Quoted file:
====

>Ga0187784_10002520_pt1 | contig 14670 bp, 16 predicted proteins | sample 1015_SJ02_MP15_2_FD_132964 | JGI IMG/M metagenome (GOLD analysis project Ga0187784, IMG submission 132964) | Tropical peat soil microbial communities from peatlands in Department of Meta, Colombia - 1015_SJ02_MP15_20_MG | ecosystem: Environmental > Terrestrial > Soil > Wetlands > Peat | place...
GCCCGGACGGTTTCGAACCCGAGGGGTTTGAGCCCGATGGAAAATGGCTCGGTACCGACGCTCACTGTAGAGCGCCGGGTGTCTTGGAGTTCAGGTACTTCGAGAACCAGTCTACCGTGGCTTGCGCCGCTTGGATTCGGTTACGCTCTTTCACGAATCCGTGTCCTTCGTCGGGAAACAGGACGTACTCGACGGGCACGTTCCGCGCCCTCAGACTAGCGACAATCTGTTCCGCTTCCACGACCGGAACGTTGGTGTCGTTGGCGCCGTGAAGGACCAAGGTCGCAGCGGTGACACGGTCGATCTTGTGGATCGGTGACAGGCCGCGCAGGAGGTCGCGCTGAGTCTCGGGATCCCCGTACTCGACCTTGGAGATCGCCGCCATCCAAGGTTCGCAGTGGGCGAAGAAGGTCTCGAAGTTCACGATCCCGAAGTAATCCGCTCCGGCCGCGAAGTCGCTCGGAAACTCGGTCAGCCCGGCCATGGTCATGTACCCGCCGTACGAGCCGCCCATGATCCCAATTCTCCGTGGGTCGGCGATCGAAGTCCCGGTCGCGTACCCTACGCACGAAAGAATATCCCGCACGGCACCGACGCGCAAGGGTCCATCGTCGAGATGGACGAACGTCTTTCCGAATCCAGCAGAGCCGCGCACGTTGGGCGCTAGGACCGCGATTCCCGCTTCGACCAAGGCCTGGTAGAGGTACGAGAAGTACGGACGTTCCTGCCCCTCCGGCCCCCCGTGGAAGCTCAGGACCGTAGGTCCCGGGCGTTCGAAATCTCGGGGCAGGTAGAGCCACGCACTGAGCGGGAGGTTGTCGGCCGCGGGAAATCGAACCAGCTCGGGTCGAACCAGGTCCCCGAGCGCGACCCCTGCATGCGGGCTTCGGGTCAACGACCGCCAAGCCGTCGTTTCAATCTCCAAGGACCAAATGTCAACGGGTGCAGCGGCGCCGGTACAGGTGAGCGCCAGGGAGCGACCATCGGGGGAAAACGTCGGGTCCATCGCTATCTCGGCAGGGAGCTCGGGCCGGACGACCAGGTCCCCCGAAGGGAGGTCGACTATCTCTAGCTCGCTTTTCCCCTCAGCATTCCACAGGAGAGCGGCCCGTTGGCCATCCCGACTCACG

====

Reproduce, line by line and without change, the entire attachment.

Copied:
>Ga0187784_10002520_pt1 | contig 14670 bp, 16 predicted proteins | sample 1015_SJ02_MP15_2_FD_132964 | JGI IMG/M metagenome (GOLD analysis project Ga0187784, IMG submission 132964) | Tropical peat soil microbial communities from peatlands in Department of Meta, Colombia - 1015_SJ02_MP15_20_MG | ecosystem: Environmental > Terrestrial > Soil > Wetlands > Peat | place...
GCCCGGACGGTTTCGAACCCGAGGGGTTTGAGCCCGATGGAAAATGGCTCGGTACCGACGCTCACTGTAGAGCGCCGGGTGTCTTGGAGTTCAGGTACTTCGAGAACCAGTCTACCGTGGCTTGCGCCGCTTGGATTCGGTTACGCTCTTTCACGAATCCGTGTCCTTCGTCGGGAAACAGGACGTACTCGACGGGCACGTTCCGCGCCCTCAGACTAGCGACAATCTGTTCCGCTTCCACGACCGGAACGTTGGTGTCGTTGGCGCCGTGAAGGACCAAGGTCGCAGCGGTGACACGGTCGATCTTGTGGATCGGTGACAGGCCGCGCAGGAGGTCGCGCTGAGTCTCGGGATCCCCGTACTCGACCTTGGAGATCGCCGCCATCCAAGGTTCGCAGTGGGCGAAGAAGGTCTCGAAGTTCACGATCCCGAAGTAATCCGCTCCGGCCGCGAAGTCGCTCGGAAACTCGGTCAGCCCGGCCATGGTCATGTACCCGCCGTACGAGCCGCCCATGATCCCAATTCTCCGTGGGTCGGCGATCGAAGTCCCGGTCGCGTACCCTACGCACGAAAGAATATCCCGCACGGCACCGACGCGCAAGGGTCCATCGTCGAGATGGACGAACGTCTTTCCGAATCCAGCAGAGCCGCGCACGTTGGGCGCTAGGACCGCGATTCCCGCTTCGACCAAGGCCTGGTAGAGGTACGAGAAGTACGGACGTTCCTGCCCCTCCGGCCCCCCGTGGAAGCTCAGGACCGTAGGTCCCGGGCGTTCGAAATCTCGGGGCAGGTAGAGCCACGCACTGAGCGGGAGGTTGTCGGCCGCGGGAAATCGAACCAGCTCGGGTCGAACCAGGTCCCCGAGCGCGACCCCTGCATGCGGGCTTCGGGTCAACGACCGCCAAGCCGTCGTTTCAATCTCCAAGGACCAAATGTCAACGGGTGCAGCGGCGCCGGTACAGGTGAGCGCCAGGGAGCGACCATCGGGGGAAAACGTCGGGTCCATCGCTATCTCGGCAGGGAGCTCGGGCCGGACGACCAGGTCCCCCGAAGGGAGGTCGACTATCTCTAGCTCGCTTTTCCCCTCAGCATTCCACAGGAGAGCGGCCCGTTGGCCATCCCGACTCACG